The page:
A free and healthy looking Gilad Shalit—who also spoke to the FIDF crowd via satellite—brought universal joy throughout the room. For five years, efforts to secure the release of Gilad Shalit from Hamas captivity went unanswered. This year, Shalit, home in Israel, had the opportunity to express his gratitude for the support he had received during his captivity.

Record-setting fundraising

As is the tradition of the FIDF gala, announcements of contributions to programs benefiting the soldiers of the IDF concluded the event. Whether the donation was for $180 from a wounded soldier or $1,000 from a teenager offering his bar mitzvah gifts, Dinner Chairman Benny Shabtai acknowledged each one with gratitude and appreciation.

The $1.1 million pledged by the FIDF Young Leadership Division and the record-setting $9.25 million pledged by International Fellowship of Christians and Jews (IFCJ) President and Founder Rabbi Yechiel Eckstein, helped the 2012 event raise an unprecedented $26 million.

FIDF’s work for soldiers

Many of the soldiers FIDF assists are alone in Israel—some distanced from families that are outside of the country, others alone because of family estrangement. At the gala, FIDF traditionally seats active IDF soldiers throughout the room—giving donors a unique opportunity to meet the young people directly benefiting from their support—and 2012 was no exception.

Lieutenant Jacob Smith, a platoon commander in the Givati Brigade, exemplifies the value of FIDF work. A sabra with a South African background, he traveled independently around Europe as a young teen and then returned to Israel to join the IDF, where he said his service “has been very challenging,” involving significant interaction with Arab civilians. A “lone soldier,” Smith is helped by an adoptive family and the FIDF “Dignity Program.”

Captain Liron Golan is commander of Medical Corps training for the IDF. This Netanya native completed her BA in Emergency Medicine at Ben Gurion University while serving in the IDF, and then entered the officer’s course. Her work has included responsibility for all IDF paramedics, from training through placement. Golan was part of the IDF delegations in Haiti following the devastating 2010 earthquake.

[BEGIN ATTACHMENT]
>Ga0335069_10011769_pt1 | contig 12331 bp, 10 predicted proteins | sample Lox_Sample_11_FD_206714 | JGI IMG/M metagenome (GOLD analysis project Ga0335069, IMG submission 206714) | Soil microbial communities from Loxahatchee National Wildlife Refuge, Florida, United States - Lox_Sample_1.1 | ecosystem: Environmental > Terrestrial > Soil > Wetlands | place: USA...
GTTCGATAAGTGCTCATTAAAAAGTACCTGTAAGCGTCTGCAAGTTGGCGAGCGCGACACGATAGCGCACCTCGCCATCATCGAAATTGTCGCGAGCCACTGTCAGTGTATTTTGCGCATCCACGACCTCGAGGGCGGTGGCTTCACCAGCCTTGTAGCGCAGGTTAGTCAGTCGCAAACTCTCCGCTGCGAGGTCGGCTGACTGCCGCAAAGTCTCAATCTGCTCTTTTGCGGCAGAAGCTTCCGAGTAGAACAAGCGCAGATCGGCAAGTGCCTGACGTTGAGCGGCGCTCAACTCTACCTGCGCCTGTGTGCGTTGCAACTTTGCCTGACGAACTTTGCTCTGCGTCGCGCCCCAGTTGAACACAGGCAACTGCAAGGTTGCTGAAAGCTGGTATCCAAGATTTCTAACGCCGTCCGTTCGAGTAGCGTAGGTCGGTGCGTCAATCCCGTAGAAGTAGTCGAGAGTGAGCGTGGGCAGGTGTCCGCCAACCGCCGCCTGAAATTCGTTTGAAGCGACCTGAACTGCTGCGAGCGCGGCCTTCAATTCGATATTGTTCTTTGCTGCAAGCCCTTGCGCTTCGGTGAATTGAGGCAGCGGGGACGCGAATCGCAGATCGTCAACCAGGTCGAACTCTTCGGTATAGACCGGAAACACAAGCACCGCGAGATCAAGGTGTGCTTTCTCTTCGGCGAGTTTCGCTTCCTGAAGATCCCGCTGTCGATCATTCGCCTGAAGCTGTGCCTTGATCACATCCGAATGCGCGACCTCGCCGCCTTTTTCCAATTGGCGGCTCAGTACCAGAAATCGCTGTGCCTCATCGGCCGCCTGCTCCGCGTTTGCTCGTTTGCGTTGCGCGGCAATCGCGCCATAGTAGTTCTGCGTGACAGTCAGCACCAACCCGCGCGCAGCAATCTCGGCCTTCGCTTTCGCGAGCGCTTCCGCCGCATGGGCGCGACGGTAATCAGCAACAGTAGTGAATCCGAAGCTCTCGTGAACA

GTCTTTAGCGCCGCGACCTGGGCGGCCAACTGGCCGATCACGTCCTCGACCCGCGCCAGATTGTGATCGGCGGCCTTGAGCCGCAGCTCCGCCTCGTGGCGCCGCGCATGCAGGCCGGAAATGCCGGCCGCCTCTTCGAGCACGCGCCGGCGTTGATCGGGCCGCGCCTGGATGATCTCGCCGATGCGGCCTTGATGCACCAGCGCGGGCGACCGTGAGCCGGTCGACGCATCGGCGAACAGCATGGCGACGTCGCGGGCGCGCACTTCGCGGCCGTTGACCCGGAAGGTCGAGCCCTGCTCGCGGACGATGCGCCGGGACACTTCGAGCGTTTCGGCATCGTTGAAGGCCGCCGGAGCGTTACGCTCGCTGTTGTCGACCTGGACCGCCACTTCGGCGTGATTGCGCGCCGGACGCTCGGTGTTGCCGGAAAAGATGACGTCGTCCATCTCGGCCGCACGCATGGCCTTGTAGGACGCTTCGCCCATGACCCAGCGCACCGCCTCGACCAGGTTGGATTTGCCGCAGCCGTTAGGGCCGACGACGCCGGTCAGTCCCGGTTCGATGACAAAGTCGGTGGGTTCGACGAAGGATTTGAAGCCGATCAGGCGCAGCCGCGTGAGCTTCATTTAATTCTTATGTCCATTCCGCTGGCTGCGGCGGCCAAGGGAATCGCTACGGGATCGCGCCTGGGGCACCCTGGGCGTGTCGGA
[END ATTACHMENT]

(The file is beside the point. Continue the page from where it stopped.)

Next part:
Nico Konyn, an IDF captain, is an assistant to the head of the North America planning department. He made aliyah at 26, and began his service in the IDF as a “lone soldier.”

Konyn has served in the IDF district attorney’s office then as IDF district attorney in Judea and Samaria. His work involves a significant component of work with American government officials. Nico calls the IDF “very humanitarian and just.”

Sgt. Sharon Grisaru of Herzliya is a paramedic in the Kfir Brigade. Grisaru has lived in Canada, and has studied chemistry and the social sciences. In her work, she has treated soldiers and civilians, both Israeli and Palestinian, who require emergency treatment.

Safety comes first

Instead of joining his soldiers in New York, Chief of Staff Gantz remained on the home front to combat the reality of an active threat to the safety of Israelis.

Indeed, concerns about safety engendered a somewhat subdued atmosphere at the 2012 gala. The cadre of high-ranking Israeli dignitaries usually in attendance was noticeably smaller.

“This should have been a very nice trip,” said Gantz, “[but] obviously I decided to stay here [in Israel] due to the escalation that we had here.”